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Tuesday, 11th December 1660

11th. My wife and I up very early this day, and though the weather was very bad and the wind high, yet my Lady Batten and her maid and we two did go by our barge to Woolwich (my Lady being very fearfull) where we found both Sir Williams and much other company, expecting the weather to be better, that they might go about weighing up the Assurance, which lies there (poor ship, that I have been twice merry in, in Captn. Holland's time,) under water, only the upper deck may be seen and the masts. Captain Stoakes is very melancholy, and being in search for some clothes and money of his, which he says he hath lost out of his cabin. I did the first office of a justice of Peace to examine a seaman thereupon, but could find no reason to commit him. This last tide the Kingsale was also run aboard and lost her mainmast, by another ship, which makes us think it ominous to the Guiny voyage, to have two of her ships spoilt before they go out. After dinner, my Lady being very fearfull she staid and kept my wife there, and I and another gentleman, a friend of Sir W. Pen's, went back in the barge, very merry by the way, as far as Whitehall in her. To the Privy Seal, where I signed many pardons and some few things else. From thence Mr. Moore and I into London to a tavern near my house, and there we drank and discoursed of ways how to put out a little money to the best advantage, and at present he has persuaded me to put out £250 for £50 per annum for eight years, and I think I shall do it. Thence home, where I found the wench washing, and I up to my study, and there did make up an even £100, and sealed it to lie by. After that to bed.

Wednesday, 11th December 1661

11th. My brother Tom and then Mr. Moore came to me this morning, and staid a while with me, and then I went out, and in my way met with Mr. Howell the Turner, who invited me to dine this day at Mr. Rawlinson's with some friends of his, officers of the Towre, at a venison pasty, which I promised him, and so I went to the Old Bayly, and there staid and drank with him, who told me the whole story how Pegg Kite has married herself to a weaver, an ugly fellow, to her undoing, of which I am glad that I have nothing to do in it. From thence home and put on my velvet coat, and so to the Mitre to dinner according to my promise this morning, but going up into the room I found at least 12 or more persons, and knew not the face of any of them, so I went down again, and though I met Mr. Yong the upholster yet I would not be persuaded to stay, but went away and walked to the Exchequer, and up and down, and was very hungry, and from thence home, when I understand Mr. Howell was come for me to go thither, but I am glad I was not at home, and my wife was gone out by coach to Clerkenwell to see Mrs. Margaret Pen, who is at school there. So I went to see Sir W. Pen, who for this two or three days has not been well, and he and I after some talk took a coach and went to Moorfields, and there walked, though it was very cold, an hour or two, and went into an alehouse, and there I drank some ale and eat some bread and cheese, but he would not eat a bit, and so being very merry we went home again. He to his lodgings and I by promise to Sir W. Batten's, where he and my lady have gone out of town, and so Mrs. Martha was at home alone, and Mrs. Moore and there I supped upon some good things left of yesterday's dinner there, where dined a great deal of company--Sir R. Browne and others--and by and by comes in Captain Cox who promised to be here with me, but he staid very late, and had been drinking somewhere and was very drunk, and so very capricious, which I was troubled to see in a man that I took for a very wise and wary man. So I home and left him there, and so to bed.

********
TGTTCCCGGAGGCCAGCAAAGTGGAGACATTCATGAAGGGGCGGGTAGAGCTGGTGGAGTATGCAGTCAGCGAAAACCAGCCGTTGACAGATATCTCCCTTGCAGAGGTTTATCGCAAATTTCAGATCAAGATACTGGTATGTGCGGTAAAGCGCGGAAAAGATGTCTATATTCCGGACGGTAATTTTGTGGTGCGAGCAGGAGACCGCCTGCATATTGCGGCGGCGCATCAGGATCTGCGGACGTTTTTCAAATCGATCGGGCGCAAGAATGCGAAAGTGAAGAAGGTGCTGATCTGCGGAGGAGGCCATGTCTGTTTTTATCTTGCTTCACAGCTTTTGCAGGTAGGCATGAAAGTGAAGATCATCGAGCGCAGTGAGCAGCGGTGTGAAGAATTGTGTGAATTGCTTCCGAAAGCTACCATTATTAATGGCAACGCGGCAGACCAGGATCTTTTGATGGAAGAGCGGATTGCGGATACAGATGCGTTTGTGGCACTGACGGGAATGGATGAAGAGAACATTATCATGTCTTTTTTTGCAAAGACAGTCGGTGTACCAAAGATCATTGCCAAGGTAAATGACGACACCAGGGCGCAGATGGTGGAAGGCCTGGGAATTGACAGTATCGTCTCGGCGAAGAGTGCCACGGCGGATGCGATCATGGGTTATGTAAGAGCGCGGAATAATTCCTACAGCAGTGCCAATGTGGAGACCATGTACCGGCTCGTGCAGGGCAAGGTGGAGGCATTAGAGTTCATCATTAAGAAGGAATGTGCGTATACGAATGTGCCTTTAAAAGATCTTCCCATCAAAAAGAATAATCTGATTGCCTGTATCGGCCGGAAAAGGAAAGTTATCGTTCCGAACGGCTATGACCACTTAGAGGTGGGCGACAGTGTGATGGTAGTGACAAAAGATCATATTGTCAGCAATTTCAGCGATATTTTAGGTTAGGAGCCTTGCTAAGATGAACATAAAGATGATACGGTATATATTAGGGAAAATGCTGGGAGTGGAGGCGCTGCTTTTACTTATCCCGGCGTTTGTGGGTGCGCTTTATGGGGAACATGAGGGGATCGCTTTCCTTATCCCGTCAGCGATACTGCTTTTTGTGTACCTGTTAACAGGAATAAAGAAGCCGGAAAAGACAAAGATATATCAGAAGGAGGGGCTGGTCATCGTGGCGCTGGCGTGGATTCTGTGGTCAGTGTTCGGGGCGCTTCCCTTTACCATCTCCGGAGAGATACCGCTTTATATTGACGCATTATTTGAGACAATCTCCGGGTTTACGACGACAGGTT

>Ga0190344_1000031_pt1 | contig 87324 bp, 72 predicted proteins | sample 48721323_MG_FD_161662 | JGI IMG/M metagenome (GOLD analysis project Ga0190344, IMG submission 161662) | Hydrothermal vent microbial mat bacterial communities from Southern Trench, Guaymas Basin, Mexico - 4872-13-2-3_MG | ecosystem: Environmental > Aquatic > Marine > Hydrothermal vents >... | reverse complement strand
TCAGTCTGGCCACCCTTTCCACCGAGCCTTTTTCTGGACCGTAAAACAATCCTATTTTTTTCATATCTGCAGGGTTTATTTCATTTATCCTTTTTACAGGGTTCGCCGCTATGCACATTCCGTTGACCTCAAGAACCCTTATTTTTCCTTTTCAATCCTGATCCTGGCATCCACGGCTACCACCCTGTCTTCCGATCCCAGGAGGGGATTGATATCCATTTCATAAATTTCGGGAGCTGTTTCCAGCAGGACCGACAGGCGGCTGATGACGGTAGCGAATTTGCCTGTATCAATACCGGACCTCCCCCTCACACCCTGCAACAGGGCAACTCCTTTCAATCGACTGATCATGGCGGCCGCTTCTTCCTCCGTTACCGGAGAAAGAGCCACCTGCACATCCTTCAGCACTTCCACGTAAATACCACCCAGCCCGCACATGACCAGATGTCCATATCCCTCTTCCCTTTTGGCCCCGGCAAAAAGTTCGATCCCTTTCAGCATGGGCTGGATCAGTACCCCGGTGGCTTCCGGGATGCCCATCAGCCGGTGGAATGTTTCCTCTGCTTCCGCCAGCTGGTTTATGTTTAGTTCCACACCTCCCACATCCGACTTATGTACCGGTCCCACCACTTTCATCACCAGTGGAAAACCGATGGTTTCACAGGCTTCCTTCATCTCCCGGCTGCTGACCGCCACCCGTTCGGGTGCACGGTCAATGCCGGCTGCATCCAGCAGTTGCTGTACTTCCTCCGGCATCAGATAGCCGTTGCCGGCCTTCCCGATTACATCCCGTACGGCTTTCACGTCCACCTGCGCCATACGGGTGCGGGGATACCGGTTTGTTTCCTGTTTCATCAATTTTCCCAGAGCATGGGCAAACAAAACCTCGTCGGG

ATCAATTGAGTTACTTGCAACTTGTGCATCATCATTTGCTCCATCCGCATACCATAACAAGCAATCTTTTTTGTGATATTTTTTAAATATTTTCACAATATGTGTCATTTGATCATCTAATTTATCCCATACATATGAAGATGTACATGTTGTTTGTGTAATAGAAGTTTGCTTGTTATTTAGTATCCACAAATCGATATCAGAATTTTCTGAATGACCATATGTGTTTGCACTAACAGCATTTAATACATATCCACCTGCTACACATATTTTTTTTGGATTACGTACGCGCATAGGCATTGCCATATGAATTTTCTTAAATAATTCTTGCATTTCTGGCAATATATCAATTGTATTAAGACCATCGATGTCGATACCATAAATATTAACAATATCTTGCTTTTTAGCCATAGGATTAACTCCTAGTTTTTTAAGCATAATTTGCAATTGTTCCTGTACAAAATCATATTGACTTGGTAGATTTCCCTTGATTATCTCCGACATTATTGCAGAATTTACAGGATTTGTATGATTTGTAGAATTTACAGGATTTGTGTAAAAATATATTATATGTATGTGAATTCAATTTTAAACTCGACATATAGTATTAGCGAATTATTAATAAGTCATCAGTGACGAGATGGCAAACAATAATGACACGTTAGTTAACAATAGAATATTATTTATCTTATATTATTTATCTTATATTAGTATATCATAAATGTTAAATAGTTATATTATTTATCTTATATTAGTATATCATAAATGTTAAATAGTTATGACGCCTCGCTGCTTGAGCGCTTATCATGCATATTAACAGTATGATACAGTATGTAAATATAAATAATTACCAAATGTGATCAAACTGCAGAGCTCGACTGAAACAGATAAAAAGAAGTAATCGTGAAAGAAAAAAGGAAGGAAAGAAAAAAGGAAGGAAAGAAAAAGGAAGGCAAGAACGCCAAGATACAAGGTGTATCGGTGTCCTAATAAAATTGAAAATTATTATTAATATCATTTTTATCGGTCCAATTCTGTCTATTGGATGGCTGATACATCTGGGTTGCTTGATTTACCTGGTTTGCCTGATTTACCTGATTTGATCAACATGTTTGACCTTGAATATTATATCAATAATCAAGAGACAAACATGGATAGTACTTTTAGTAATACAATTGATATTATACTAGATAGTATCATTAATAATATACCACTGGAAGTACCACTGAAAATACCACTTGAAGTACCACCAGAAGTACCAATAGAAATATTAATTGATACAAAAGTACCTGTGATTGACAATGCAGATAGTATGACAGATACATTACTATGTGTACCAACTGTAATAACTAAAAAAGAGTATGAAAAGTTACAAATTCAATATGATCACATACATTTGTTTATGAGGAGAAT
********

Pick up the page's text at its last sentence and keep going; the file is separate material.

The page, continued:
Thursday, 11th December 1662